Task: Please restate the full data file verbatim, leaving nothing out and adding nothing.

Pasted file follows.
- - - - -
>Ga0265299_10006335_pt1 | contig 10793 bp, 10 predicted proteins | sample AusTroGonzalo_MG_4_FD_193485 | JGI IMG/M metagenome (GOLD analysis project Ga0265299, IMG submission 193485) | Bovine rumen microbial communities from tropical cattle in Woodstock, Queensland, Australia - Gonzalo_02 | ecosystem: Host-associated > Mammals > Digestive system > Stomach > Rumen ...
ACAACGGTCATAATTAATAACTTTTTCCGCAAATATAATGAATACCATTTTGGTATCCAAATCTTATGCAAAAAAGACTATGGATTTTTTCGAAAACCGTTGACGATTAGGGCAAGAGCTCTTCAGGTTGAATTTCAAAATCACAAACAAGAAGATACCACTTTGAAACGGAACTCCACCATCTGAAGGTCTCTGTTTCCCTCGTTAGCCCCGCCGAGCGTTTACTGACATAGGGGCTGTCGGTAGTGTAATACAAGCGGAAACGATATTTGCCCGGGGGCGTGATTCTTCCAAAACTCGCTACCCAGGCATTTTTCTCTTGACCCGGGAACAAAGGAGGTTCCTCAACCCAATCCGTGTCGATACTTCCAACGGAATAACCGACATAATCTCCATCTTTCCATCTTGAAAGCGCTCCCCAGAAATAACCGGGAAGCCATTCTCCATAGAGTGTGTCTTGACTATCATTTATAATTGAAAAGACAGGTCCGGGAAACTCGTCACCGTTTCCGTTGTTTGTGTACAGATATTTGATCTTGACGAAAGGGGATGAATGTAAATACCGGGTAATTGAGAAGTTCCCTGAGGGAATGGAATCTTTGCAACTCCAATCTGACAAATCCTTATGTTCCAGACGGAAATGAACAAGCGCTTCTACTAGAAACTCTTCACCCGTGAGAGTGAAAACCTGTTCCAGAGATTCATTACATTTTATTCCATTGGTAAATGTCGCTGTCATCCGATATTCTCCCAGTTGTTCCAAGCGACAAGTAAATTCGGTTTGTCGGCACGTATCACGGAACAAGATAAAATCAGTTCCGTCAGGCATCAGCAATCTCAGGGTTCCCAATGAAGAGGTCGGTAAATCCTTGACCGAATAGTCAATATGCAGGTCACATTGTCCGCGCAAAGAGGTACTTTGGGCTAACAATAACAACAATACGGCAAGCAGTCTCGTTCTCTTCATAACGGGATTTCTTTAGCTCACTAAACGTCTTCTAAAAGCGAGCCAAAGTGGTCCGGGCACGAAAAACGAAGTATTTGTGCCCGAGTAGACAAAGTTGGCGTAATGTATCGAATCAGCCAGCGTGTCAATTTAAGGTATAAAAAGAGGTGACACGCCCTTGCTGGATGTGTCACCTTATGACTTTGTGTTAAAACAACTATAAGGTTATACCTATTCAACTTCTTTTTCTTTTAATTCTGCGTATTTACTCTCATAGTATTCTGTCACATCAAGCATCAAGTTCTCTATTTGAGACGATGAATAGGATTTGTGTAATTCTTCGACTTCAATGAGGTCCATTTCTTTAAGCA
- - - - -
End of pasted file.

>Ga0265299_10006335_pt1 | contig 10793 bp, 10 predicted proteins | sample AusTroGonzalo_MG_4_FD_193485 | JGI IMG/M metagenome (GOLD analysis project Ga0265299, IMG submission 193485) | Bovine rumen microbial communities from tropical cattle in Woodstock, Queensland, Australia - Gonzalo_02 | ecosystem: Host-associated > Mammals > Digestive system > Stomach > Rumen ...
ACAACGGTCATAATTAATAACTTTTTCCGCAAATATAATGAATACCATTTTGGTATCCAAATCTTATGCAAAAAAGACTATGGATTTTTTCGAAAACCGTTGACGATTAGGGCAAGAGCTCTTCAGGTTGAATTTCAAAATCACAAACAAGAAGATACCACTTTGAAACGGAACTCCACCATCTGAAGGTCTCTGTTTCCCTCGTTAGCCCCGCCGAGCGTTTACTGACATAGGGGCTGTCGGTAGTGTAATACAAGCGGAAACGATATTTGCCCGGGGGCGTGATTCTTCCAAAACTCGCTACCCAGGCATTTTTCTCTTGACCCGGGAACAAAGGAGGTTCCTCAACCCAATCCGTGTCGATACTTCCAACGGAATAACCGACATAATCTCCATCTTTCCATCTTGAAAGCGCTCCCCAGAAATAACCGGGAAGCCATTCTCCATAGAGTGTGTCTTGACTATCATTTATAATTGAAAAGACAGGTCCGGGAAACTCGTCACCGTTTCCGTTGTTTGTGTACAGATATTTGATCTTGACGAAAGGGGATGAATGTAAATACCGGGTAATTGAGAAGTTCCCTGAGGGAATGGAATCTTTGCAACTCCAATCTGACAAATCCTTATGTTCCAGACGGAAATGAACAAGCGCTTCTACTAGAAACTCTTCACCCGTGAGAGTGAAAACCTGTTCCAGAGATTCATTACATTTTATTCCATTGGTAAATGTCGCTGTCATCCGATATTCTCCCAGTTGTTCCAAGCGACAAGTAAATTCGGTTTGTCGGCACGTATCACGGAACAAGATAAAATCAGTTCCGTCAGGCATCAGCAATCTCAGGGTTCCCAATGAAGAGGTCGGTAAATCCTTGACCGAATAGTCAATATGCAGGTCACATTGTCCGCGCAAAGAGGTACTTTGGGCTAACAATAACAACAATACGGCAAGCAGTCTCGTTCTCTTCATAACGGGATTTCTTTAGCTCACTAAACGTCTTCTAAAAGCGAGCCAAAGTGGTCCGGGCACGAAAAACGAAGTATTTGTGCCCGAGTAGACAAAGTTGGCGTAATGTATCGAATCAGCCAGCGTGTCAATTTAAGGTATAAAAAGAGGTGACACGCCCTTGCTGGATGTGTCACCTTATGACTTTGTGTTAAAACAACTATAAGGTTATACCTATTCAACTTCTTTTTCTTTTAATTCTGCGTATTTACTCTCATAGTATTCTGTCACATCAAGCATCAAGTTCTCTATTTGAGACGATGAATAGGATTTGTGTAATTCTTCGACTTCAATGAGGTCCATTTCTTTAAGCA